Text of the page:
When should you wash your hands?
You don’t need to become a clean freak but you do need to be mindful of when you’re at risk. Wash when:
- Your hands are visibly soiled
- After using the toilet or changing diapers
- After blowing your nose or sneezing into your hand
- Before preparing and eating food
- After touching raw poultry, meat or fish
- After handling garbage and cleaning cloths
- Caring for or visiting a sick person
- Before taking medication
- Before and after treating a cut or wound
- Before inserting or removing contact lenses
- After handling pets or animal waste
- After returning home from the supermarket or shopping
How to effectively wash your hands
Waving of your hands under running water even with a lick of soap won’t remove the germs. Check your technique, and your children’s and get into a healthy habit.
- Remove all rings
- Wet hands with warm or cold water
- Apply soap and lather well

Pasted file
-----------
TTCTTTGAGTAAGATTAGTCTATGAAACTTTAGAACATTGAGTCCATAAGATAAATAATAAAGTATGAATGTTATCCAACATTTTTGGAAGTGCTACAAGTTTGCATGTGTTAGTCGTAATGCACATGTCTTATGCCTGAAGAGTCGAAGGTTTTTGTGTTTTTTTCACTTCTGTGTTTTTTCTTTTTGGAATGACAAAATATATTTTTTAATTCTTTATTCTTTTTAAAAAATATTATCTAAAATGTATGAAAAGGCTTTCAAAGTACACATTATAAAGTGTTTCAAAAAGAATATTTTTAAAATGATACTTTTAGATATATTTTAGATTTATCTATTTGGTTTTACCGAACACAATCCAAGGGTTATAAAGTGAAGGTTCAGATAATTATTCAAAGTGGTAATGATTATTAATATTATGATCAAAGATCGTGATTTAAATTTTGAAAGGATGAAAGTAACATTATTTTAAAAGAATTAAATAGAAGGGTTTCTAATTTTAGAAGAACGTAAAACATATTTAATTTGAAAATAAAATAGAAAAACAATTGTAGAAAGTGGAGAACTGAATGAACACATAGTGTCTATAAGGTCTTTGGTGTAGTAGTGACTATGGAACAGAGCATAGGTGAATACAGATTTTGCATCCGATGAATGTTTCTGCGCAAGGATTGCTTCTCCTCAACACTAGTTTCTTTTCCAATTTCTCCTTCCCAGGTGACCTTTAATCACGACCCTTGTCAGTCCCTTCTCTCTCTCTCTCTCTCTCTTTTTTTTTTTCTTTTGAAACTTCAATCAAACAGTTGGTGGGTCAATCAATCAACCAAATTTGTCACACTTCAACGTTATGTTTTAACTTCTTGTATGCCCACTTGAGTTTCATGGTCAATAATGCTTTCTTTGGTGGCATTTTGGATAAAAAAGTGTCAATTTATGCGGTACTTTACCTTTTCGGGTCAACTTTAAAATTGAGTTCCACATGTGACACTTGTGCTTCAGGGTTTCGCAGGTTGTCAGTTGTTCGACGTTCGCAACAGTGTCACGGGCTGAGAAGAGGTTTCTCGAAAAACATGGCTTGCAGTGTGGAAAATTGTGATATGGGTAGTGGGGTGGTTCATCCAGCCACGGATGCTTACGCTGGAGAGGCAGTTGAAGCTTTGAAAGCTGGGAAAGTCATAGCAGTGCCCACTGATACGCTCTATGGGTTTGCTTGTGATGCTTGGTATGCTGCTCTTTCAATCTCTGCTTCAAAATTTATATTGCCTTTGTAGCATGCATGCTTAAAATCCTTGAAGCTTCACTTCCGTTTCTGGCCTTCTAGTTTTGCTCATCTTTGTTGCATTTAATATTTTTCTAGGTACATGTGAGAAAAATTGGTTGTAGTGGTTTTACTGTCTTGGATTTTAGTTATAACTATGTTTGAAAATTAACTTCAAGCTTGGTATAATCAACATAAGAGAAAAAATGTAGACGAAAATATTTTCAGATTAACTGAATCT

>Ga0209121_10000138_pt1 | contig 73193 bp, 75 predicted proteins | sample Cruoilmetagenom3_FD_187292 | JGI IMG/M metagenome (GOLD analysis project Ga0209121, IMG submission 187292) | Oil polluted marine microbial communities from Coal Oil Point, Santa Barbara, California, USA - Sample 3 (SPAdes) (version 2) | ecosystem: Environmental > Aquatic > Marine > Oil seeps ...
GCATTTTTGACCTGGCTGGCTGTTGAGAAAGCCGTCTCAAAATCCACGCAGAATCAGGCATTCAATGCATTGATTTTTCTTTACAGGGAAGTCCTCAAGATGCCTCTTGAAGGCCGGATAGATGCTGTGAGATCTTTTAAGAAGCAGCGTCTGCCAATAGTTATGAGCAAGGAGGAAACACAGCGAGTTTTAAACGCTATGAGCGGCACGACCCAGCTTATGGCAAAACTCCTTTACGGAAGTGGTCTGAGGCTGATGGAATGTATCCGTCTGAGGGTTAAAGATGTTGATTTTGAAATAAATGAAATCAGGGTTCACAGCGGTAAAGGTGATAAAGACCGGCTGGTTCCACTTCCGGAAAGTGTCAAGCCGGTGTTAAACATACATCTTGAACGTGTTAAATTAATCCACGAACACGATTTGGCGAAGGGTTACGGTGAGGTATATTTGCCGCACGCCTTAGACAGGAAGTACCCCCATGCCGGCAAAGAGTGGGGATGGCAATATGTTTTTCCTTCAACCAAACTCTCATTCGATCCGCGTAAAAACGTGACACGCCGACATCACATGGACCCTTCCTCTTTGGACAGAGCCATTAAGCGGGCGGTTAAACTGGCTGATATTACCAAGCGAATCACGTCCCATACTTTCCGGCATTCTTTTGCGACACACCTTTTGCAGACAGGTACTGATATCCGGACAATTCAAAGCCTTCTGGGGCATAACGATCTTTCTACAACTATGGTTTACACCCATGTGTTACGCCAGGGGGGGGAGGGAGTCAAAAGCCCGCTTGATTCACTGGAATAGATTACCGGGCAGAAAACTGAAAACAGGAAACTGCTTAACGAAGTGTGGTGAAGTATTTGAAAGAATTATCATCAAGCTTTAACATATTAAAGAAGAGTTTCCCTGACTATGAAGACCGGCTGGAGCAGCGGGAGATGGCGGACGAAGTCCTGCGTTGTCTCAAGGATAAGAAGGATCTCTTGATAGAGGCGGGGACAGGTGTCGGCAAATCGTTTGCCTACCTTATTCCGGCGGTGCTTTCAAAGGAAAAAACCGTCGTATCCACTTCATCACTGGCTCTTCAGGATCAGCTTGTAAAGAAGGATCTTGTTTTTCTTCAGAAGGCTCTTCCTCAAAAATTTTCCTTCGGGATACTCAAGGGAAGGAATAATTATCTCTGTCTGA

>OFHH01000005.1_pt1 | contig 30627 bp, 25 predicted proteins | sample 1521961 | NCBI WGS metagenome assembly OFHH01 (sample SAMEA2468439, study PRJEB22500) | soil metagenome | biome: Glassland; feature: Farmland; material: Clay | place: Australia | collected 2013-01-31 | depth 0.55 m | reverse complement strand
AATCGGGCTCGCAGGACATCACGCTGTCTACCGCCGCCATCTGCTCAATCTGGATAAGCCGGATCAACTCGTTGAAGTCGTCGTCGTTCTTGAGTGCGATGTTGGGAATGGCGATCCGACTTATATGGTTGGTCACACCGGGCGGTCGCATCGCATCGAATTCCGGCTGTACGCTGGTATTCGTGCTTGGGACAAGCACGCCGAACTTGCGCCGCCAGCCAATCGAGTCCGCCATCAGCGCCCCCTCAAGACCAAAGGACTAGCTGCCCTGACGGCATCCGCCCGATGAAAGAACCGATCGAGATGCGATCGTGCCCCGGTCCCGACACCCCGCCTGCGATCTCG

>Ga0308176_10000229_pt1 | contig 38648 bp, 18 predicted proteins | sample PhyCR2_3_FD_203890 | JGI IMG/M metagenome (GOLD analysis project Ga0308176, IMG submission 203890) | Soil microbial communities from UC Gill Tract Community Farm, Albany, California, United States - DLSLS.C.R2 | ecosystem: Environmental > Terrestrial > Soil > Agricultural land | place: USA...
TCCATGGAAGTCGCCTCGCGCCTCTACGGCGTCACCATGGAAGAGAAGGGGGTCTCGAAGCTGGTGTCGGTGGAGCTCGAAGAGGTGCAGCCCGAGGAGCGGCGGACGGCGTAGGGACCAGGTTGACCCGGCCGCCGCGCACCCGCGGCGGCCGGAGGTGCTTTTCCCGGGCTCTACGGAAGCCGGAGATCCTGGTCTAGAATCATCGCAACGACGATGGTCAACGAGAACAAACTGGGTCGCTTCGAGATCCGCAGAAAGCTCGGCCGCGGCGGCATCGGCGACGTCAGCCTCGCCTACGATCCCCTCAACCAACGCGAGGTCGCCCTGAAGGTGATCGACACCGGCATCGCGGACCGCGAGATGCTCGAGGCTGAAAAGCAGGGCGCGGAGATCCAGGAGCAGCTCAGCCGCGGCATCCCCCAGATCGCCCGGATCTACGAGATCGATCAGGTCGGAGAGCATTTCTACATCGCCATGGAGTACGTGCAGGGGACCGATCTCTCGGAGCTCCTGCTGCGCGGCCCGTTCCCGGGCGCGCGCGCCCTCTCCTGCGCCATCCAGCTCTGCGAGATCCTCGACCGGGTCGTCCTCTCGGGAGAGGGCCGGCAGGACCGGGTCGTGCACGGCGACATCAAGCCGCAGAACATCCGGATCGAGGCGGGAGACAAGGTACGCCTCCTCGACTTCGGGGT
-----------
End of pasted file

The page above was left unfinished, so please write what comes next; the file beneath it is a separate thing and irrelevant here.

- Massage lather over palms, backs of hands, wrists, around nails and between fingers for at least 20 seconds or as long as it takes to hum Happy Birthday to your self twice
- Rinse thoroughly under running water
- Turn off tap with a paper towel
- Dry hands with a single-use towel or air dryer
- Exit public toilets using a paper towel if necessary
Warm or cold water?
Research has shown cold water is as effective as warm water for washing hands. For hot water to be more effective it would need to be at temperatures too high for skin comfort. So save time, water and higher power bills by not waiting for the warm water to flow.